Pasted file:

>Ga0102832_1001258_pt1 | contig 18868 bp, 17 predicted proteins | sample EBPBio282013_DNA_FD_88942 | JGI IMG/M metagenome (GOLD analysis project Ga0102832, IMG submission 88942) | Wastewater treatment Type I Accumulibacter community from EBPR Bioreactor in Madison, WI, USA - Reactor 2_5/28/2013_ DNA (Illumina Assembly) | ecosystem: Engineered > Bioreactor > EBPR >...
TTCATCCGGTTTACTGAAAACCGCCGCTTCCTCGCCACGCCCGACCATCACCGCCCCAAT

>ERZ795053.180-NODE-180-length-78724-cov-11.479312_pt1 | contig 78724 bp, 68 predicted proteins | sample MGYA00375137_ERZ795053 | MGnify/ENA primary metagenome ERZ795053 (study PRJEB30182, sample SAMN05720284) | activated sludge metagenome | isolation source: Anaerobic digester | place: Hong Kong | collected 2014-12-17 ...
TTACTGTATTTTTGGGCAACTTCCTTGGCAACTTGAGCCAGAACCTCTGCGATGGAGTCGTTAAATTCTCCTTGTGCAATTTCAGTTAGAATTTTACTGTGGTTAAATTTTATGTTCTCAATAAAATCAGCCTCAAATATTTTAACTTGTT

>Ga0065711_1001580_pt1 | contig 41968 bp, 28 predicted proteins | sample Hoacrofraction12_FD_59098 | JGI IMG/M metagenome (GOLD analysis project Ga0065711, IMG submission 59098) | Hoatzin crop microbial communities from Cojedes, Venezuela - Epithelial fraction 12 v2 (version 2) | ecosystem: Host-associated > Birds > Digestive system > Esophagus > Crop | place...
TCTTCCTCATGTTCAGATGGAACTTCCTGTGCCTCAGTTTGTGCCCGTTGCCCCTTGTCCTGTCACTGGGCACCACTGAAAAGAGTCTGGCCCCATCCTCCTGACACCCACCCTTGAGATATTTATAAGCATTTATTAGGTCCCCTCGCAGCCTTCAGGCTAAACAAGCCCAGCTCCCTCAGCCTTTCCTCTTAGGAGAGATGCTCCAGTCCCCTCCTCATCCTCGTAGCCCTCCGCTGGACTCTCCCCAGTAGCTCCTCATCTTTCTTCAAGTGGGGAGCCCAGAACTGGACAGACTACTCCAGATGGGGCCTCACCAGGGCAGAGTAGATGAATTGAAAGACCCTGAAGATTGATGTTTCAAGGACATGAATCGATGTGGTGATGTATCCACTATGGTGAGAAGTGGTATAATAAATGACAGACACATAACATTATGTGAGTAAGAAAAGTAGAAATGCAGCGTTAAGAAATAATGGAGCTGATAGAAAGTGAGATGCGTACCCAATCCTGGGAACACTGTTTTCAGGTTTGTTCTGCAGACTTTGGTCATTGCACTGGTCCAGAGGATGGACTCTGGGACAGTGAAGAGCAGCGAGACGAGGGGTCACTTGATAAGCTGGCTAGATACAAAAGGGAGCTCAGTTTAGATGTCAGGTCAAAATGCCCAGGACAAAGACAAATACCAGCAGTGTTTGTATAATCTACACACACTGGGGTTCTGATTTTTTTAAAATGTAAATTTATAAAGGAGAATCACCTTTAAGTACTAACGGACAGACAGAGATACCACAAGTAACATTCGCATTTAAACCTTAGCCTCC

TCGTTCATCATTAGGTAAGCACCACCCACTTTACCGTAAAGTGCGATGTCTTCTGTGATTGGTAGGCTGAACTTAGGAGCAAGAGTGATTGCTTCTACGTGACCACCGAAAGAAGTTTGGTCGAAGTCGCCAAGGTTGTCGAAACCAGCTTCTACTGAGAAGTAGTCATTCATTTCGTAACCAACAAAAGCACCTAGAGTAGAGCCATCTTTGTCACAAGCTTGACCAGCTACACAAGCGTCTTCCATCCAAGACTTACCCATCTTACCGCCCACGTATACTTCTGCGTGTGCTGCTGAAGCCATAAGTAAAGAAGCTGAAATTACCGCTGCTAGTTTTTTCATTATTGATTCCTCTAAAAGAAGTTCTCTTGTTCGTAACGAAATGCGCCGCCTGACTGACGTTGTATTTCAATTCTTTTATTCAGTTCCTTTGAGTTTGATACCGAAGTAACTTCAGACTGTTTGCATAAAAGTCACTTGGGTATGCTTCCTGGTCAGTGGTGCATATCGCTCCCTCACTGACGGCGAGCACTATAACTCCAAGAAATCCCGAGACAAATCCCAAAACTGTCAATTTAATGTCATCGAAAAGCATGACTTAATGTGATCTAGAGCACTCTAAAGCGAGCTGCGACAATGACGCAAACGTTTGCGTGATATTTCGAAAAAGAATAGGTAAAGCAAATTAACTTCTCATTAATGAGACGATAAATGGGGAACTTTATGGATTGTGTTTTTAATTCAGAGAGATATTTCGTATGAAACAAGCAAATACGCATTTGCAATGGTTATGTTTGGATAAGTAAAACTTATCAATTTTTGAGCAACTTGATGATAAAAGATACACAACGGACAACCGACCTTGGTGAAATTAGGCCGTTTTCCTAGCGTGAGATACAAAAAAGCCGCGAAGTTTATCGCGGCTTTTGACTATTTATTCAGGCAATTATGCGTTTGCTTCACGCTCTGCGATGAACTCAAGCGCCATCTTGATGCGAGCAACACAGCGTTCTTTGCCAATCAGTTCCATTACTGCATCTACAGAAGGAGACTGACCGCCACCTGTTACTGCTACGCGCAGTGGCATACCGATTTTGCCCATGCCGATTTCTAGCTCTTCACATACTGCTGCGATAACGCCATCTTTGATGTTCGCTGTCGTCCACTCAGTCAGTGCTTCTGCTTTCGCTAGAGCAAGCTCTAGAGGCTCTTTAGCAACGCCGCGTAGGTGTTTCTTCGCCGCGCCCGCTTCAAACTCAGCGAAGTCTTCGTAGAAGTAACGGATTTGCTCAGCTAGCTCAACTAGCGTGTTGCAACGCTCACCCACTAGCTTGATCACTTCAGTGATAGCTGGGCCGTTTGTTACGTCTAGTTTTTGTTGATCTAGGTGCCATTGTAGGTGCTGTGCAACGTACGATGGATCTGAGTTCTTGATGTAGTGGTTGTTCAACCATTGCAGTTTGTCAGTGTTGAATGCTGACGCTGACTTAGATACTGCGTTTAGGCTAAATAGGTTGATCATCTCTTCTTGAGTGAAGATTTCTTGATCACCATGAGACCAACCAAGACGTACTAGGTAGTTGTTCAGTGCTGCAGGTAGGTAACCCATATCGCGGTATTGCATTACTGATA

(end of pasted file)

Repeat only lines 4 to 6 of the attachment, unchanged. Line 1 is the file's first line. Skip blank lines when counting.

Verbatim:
TTACTGTATTTTTGGGCAACTTCCTTGGCAACTTGAGCCAGAACCTCTGCGATGGAGTCGTTAAATTCTCCTTGTGCAATTTCAGTTAGAATTTTACTGTGGTTAAATTTTATGTTCTCAATAAAATCAGCCTCAAATATTTTAACTTGTT

>Ga0065711_1001580_pt1 | contig 41968 bp, 28 predicted proteins | sample Hoacrofraction12_FD_59098 | JGI IMG/M metagenome (GOLD analysis project Ga0065711, IMG submission 59098) | Hoatzin crop microbial communities from Cojedes, Venezuela - Epithelial fraction 12 v2 (version 2) | ecosystem: Host-associated > Birds > Digestive system > Esophagus > Crop | place...
TCTTCCTCATGTTCAGATGGAACTTCCTGTGCCTCAGTTTGTGCCCGTTGCCCCTTGTCCTGTCACTGGGCACCACTGAAAAGAGTCTGGCCCCATCCTCCTGACACCCACCCTTGAGATATTTATAAGCATTTATTAGGTCCCCTCGCAGCCTTCAGGCTAAACAAGCCCAGCTCCCTCAGCCTTTCCTCTTAGGAGAGATGCTCCAGTCCCCTCCTCATCCTCGTAGCCCTCCGCTGGACTCTCCCCAGTAGCTCCTCATCTTTCTTCAAGTGGGGAGCCCAGAACTGGACAGACTACTCCAGATGGGGCCTCACCAGGGCAGAGTAGATGAATTGAAAGACCCTGAAGATTGATGTTTCAAGGACATGAATCGATGTGGTGATGTATCCACTATGGTGAGAAGTGGTATAATAAATGACAGACACATAACATTATGTGAGTAAGAAAAGTAGAAATGCAGCGTTAAGAAATAATGGAGCTGATAGAAAGTGAGATGCGTACCCAATCCTGGGAACACTGTTTTCAGGTTTGTTCTGCAGACTTTGGTCATTGCACTGGTCCAGAGGATGGACTCTGGGACAGTGAAGAGCAGCGAGACGAGGGGTCACTTGATAAGCTGGCTAGATACAAAAGGGAGCTCAGTTTAGATGTCAGGTCAAAATGCCCAGGACAAAGACAAATACCAGCAGTGTTTGTATAATCTACACACACTGGGGTTCTGATTTTTTTAAAATGTAAATTTATAAAGGAGAATCACCTTTAAGTACTAACGGACAGACAGAGATACCACAAGTAACATTCGCATTTAAACCTTAGCCTCC